Prof. Nacos is totally awesome, as is this class, particularly for anyone interested in the relationship between media and American politics (obviously) as well as anyone interested in journalism in general. You can really tell that she's had a lot of experiences with everything she talks about, particularly the symbiotic relationship between terrorism and the media (which is what her book is about). All the classes were informative and worthwhile, and Prof. Nacos clearly aimed the course at people who were curious about the subject, not just people trying to fill space on their program. (This was also clear based on the large number of grad students who took the class as well.) The reading list is great, although because reading the books isn't really necessary to do any of the assignments, I wound up putting them into my 'fun reading' category, which always gets looked at last. I do plan on reading them eventually, though, because they contain info relating to the media that's worth knowing.
Nacos knows her material extremely well and is a great lecturer. Even though the class bored me sometimes, I still enjoyed coming to class if only to hear her opinions on current events, especially on the media and terrorism (which she wrote the book on).
I'm not surprised by the negative feedback for Professor Nacos-- as the time slot for this class (6-8) may have contributed to the dwindling attendance. As other students have pointed out, her midterm and final are based almost exclusively on her lectures; you may think of the assigned readings as secondary material. She makes this very clear from the first day of class, and reminds the class throughout the semester. She prepares outlines for each lecture, and follows them extremely closely. She speaks from experience, and includes relevant and timely examples. I suspect that the more negative reviews are from students who did not attend class regularly. I'll admit that at first Professor Nacos' accent took some getting used to-- go to class, it gets easier to understand. She really knows her subject, and is wonderful to speak with during office hours. Being an election year, I think this added tremendously to the class, and what I took away with me.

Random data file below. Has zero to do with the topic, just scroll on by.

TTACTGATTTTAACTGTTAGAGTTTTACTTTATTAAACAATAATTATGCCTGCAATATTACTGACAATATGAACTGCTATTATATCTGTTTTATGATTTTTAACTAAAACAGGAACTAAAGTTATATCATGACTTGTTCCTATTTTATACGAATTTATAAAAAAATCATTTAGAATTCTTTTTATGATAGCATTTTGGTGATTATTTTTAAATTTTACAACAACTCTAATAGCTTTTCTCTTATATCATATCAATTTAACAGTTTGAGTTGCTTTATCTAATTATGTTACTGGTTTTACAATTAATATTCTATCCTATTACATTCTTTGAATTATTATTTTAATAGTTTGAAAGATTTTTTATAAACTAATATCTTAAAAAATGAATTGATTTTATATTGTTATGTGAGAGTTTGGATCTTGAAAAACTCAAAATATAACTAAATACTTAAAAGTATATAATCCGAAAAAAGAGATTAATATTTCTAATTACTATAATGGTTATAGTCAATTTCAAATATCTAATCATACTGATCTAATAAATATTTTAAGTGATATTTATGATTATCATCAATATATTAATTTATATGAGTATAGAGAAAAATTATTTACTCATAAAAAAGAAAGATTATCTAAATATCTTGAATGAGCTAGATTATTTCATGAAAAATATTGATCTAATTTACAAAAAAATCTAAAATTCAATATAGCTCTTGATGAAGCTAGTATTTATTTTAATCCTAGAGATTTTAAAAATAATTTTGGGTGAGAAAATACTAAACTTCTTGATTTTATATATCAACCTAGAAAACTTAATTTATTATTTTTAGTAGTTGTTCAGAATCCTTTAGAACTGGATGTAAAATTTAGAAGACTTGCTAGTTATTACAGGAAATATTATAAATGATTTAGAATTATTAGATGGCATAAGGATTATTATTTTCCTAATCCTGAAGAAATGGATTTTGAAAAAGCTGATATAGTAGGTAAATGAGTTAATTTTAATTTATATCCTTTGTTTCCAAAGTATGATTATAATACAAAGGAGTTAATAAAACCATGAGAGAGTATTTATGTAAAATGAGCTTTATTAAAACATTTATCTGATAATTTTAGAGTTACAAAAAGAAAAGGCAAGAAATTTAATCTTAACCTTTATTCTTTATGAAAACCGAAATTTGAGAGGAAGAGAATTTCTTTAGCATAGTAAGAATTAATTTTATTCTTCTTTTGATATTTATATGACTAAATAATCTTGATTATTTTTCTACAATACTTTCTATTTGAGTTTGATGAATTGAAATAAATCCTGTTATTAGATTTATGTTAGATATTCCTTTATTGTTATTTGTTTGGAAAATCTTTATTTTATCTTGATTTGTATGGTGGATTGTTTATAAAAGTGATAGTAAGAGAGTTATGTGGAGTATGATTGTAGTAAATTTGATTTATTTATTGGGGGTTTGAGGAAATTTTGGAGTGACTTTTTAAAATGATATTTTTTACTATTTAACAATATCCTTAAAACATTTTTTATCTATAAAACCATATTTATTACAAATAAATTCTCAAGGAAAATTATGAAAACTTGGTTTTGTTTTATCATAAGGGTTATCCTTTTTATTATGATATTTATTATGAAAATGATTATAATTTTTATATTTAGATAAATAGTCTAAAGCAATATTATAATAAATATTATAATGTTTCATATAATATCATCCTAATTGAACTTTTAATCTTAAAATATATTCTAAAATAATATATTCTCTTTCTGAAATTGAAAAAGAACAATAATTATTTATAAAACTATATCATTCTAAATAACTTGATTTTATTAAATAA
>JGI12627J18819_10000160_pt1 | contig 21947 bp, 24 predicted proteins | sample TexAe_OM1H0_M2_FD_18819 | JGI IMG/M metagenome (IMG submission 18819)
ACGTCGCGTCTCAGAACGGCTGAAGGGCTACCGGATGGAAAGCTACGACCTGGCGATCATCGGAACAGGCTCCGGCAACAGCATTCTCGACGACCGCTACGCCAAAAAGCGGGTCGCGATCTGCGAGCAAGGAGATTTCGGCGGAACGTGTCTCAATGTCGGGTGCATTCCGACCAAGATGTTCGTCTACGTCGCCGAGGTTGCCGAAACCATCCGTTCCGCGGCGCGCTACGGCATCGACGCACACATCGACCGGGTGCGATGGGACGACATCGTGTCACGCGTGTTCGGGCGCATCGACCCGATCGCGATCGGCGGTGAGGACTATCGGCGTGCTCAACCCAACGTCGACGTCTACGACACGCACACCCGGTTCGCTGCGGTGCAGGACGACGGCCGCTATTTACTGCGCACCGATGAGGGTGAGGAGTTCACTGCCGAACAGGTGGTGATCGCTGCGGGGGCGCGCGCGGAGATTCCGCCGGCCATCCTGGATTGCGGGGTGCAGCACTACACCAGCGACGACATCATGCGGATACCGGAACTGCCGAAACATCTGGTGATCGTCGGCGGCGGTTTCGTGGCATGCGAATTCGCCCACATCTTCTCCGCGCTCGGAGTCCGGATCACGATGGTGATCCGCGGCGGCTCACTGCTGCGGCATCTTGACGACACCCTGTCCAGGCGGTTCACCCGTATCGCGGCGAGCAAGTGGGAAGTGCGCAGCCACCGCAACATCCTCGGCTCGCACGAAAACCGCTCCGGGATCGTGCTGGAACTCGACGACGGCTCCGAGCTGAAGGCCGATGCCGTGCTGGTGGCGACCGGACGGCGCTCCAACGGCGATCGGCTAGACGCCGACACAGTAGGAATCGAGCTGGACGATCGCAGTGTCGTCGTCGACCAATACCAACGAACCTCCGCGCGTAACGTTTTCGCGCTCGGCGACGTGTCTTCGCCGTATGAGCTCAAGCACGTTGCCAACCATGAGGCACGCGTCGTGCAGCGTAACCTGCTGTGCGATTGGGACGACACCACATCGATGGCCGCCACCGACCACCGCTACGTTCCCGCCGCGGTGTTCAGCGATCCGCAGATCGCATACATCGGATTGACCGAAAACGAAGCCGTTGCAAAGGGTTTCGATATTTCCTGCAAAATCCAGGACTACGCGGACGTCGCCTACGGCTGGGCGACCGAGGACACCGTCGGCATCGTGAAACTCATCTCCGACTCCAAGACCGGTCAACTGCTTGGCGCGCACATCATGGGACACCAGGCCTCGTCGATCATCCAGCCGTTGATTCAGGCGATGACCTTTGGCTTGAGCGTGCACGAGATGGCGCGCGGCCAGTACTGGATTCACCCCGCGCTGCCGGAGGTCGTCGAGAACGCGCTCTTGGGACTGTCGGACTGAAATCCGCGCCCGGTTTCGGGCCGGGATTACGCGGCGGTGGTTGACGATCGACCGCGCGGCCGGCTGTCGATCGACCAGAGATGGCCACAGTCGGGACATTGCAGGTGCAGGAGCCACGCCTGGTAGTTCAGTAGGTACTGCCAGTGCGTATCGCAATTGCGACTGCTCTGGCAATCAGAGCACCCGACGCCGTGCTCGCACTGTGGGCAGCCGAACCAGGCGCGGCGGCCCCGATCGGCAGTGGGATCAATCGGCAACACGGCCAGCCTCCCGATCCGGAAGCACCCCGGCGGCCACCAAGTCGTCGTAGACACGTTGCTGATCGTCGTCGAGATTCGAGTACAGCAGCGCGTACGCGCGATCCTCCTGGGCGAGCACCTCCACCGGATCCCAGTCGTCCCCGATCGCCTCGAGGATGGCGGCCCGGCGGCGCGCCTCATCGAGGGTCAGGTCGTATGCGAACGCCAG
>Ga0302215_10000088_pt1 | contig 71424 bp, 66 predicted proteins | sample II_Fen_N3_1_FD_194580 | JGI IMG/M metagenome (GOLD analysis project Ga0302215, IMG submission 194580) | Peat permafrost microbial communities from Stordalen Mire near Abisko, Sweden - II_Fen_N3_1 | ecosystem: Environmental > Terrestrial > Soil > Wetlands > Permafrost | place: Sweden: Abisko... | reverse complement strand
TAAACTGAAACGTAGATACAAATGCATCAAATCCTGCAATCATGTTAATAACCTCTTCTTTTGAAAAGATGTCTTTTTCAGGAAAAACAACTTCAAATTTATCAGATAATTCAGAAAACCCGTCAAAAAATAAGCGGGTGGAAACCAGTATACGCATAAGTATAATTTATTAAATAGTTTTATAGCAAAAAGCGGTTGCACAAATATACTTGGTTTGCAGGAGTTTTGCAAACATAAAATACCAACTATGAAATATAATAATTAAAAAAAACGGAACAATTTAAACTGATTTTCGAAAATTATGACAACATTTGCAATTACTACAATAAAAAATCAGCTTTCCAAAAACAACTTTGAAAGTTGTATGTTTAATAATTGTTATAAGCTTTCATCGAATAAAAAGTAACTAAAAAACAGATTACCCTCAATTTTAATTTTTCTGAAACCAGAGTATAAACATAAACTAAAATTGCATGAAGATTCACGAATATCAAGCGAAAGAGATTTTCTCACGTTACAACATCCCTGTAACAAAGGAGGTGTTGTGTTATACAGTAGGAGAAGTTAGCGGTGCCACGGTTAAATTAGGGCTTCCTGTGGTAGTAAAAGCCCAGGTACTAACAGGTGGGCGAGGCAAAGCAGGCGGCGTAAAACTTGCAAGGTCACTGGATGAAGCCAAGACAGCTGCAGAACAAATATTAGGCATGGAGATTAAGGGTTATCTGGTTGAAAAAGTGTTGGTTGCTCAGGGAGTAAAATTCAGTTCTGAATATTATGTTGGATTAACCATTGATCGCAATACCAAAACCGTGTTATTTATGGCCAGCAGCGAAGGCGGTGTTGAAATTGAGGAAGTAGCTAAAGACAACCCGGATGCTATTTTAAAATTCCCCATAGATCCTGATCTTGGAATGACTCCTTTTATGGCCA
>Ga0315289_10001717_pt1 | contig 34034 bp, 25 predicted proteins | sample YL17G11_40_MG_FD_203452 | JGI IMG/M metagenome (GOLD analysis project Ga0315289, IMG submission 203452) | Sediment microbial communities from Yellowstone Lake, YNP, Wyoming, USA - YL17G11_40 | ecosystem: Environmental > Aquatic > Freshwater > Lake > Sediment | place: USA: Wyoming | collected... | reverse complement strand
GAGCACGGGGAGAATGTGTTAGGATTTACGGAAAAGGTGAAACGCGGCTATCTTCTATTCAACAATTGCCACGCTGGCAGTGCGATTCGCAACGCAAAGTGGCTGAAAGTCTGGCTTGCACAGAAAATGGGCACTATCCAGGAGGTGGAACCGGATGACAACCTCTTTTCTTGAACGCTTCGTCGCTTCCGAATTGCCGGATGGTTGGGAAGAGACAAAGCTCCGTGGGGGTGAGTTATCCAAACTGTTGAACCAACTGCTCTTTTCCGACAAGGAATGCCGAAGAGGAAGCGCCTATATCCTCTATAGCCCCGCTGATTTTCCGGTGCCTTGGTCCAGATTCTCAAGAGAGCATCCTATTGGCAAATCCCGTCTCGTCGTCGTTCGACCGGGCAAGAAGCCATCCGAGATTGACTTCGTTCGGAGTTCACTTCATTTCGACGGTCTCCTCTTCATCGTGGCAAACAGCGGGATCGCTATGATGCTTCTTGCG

interesting class, good readings (especially the book nacos wrote), good lectures (her accent is cool). the annoying thing is that most of the readings are on reserve, so you have to xerox most of it yourself. the grading is fair, although the TAs aren't particularly helpful during the semester. graded work comes directly from lecture notes (which are tied in very closely and carefully to assigned readings).
I really enjoyed this class, it was one of my favorites this semester. Professor Nacos knew a great deal about the subject and came prepared for class every day. The material included a lot about present day relations between the media, public, and government. I would recommend this class.
If you're a polisci major looking for an easy elective, this is a great class. The time slot sucks, but the midterm and final were pretty easy, and were graded generously. She lets you choose your own topic for your 8-10 page essay, as long as it's related to some topic covered in class. Overall, she is a pretty good lecturer, but has a tendency to let the class fall apart into an oversized discussion section after the first fifteen minutes. She gets pissed when people don't show up to lecture. Also, she's really great to talk to in office hours. She was more than happy to talk to me about my paper and guide me through it.
She seems incapable of staying on topic. Lectures were a waste of time. Her views about media are very European at best and fascist at worst. Save time in your schedule and take another class.
Excellent, excellent, excellent. That is, she's a goddess if you're the go-to-class-and-take-notes type. Her lectures are intersting, full of anecdotes and examples, and she is extremely well-spoken. I didn't do a single reading and I got an A because I attended every lecture and took extensive notes. However, if you're the sleep through class type, then you're screwed - her exams are based almost entirely on her lectures.